Outside of official use, Latin is used quite often. Despite the official status of the Cyrillic alphabet, Latin is actively used in the public sphere and the political environment. Some leading Serbian media and several political parties use Latin in their publications, titles, slogans, and campaign materials. Finally, the total transition to Latin graphics is observed in the field of services: in the vast majority of shops, banks, restaurants, bars, and cinemas, customers will have to deal exclusively with the Gaj's Latin alphabet (or at least with English). Serbs correspond with each other in Latin.
The fashion for Latin is also among the supporters of the western development of the country of Serbian youth, which together raises concerns in the Ministry of Culture of Serbia. Authorities are actively saying that Cyrillic is an integral part of the nation's cultural heritage and identity, and its gradual disappearance provoked the Ministry to set up a special working group in 2017, whose experts have developed amendments to existing language norms that say Latin can serve only as an additional alphabet. The new amendments even provide for fines for those who don't follow the language rules: from €40 to €800 for individuals and from €4,000 to €8,000 for legal entities. However, the amendments were never adopted.
Analysts differ on what will happen next: some argue that globalization will come into its own, and the Cyrillic alphabet, most likely, will cease to exist in Serbia, while others believe that the Cyrillic alphabet is too early to bury and, having lived a thousand years, it can easily to transfer also present perturbations.
In any case, the situation in Ukraine is somewhat different: there's no habit of using the Latin alphabet either in everyday life or in the official context.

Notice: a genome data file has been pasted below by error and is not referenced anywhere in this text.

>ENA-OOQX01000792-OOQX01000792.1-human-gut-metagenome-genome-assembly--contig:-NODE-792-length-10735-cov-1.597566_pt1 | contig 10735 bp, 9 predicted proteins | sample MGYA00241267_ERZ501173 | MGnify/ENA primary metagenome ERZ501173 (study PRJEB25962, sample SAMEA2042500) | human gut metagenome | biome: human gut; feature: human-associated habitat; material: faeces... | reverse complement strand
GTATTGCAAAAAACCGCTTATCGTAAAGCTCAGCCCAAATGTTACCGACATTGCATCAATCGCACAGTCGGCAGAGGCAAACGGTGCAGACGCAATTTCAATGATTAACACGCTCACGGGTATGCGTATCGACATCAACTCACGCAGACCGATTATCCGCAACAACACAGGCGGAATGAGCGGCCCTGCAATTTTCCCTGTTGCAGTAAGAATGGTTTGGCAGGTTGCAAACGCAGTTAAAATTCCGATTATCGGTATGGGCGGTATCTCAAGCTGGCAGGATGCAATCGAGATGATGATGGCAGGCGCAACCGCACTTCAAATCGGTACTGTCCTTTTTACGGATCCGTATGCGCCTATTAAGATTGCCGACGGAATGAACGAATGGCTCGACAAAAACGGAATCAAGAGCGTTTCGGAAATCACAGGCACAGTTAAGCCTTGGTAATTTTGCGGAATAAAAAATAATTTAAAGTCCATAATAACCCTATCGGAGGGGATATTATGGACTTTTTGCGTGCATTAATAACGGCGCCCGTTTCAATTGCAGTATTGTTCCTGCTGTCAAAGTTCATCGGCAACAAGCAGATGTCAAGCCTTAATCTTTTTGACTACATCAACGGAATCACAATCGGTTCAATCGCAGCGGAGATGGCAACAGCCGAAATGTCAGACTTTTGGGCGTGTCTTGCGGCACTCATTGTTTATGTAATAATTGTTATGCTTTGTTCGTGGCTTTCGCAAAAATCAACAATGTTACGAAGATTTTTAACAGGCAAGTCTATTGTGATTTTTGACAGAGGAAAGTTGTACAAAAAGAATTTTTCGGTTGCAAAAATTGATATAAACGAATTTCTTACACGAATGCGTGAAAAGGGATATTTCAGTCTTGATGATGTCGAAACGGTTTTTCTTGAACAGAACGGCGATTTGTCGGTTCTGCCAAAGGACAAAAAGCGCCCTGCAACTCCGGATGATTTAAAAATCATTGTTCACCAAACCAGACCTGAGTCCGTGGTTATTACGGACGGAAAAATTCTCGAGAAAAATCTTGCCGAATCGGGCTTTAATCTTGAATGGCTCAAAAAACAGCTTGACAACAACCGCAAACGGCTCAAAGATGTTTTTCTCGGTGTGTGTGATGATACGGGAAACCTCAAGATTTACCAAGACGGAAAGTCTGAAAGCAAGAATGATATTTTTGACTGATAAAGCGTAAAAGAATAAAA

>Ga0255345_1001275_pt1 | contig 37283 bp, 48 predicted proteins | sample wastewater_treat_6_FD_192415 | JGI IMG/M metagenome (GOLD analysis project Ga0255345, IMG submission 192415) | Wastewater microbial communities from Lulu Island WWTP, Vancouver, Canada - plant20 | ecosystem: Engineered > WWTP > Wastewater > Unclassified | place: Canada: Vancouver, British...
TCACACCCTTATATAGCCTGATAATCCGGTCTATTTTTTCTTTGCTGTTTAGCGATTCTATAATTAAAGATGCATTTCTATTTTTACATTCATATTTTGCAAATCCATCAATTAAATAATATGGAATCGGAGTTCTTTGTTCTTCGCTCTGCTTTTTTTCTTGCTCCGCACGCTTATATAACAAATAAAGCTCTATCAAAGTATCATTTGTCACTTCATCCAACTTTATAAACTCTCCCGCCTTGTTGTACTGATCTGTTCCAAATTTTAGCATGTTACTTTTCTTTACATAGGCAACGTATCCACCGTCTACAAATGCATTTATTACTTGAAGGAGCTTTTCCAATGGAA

Will Ukraine switch to Latin?
The controversies that unfolded two years ago over Klimkin's statements and now over Danilov's are far from the first. History speaks of much louder precedents. Ukrainian lands have almost switched to the Latin alphabet at least three times. For the first time, it was in 1834 on the initiative of the Galician linguist and ethnographer Joseph Lozynsky. Then the attempt led to an "alphabetic war" that lasted two decades, and as a result, Lozynsky's idea was rejected, but a few years later, in 1859, the Czech philologist Joseph Irecek proposed to introduce Latin in all Ukrainian-Hungarian lands, but this attempt was unsuccessful.
In those Ukrainian lands that were under the rule of the Russian Empire, a great supporter of the transition to the Latin alphabet was a literary critic and thinker Mykhailo Drahomanov. There were attempts to translate the Ukrainian alphabet into Latin during the Soviet era: in the 1920s, linguist Mykola Sulyma and writer Serhii Pylypenko suggested doing so, but, as we can see, the attempts were unsuccessful.
The main argument of the supporters of the transition to Latin is the construction of a wall between Russia and Ukraine and the rapprochement with modern technologies. Against it, we see the historical past of Ukraine, whose language is based on the Cyrillic alphabet, and it's up to us to choose the first or the second.